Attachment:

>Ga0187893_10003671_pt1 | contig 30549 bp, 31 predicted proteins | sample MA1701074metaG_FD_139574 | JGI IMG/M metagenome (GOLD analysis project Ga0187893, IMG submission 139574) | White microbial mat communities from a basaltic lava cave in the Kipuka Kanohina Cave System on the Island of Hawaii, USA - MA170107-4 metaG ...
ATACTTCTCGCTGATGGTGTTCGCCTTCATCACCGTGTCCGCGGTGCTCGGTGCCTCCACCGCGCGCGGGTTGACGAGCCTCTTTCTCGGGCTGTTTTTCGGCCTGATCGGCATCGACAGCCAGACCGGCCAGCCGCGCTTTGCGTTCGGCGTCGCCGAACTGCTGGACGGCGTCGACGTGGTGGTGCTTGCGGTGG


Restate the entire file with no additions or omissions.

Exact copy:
>Ga0187893_10003671_pt1 | contig 30549 bp, 31 predicted proteins | sample MA1701074metaG_FD_139574 | JGI IMG/M metagenome (GOLD analysis project Ga0187893, IMG submission 139574) | White microbial mat communities from a basaltic lava cave in the Kipuka Kanohina Cave System on the Island of Hawaii, USA - MA170107-4 metaG ...
ATACTTCTCGCTGATGGTGTTCGCCTTCATCACCGTGTCCGCGGTGCTCGGTGCCTCCACCGCGCGCGGGTTGACGAGCCTCTTTCTCGGGCTGTTTTTCGGCCTGATCGGCATCGACAGCCAGACCGGCCAGCCGCGCTTTGCGTTCGGCGTCGCCGAACTGCTGGACGGCGTCGACGTGGTGGTGCTTGCGGTGG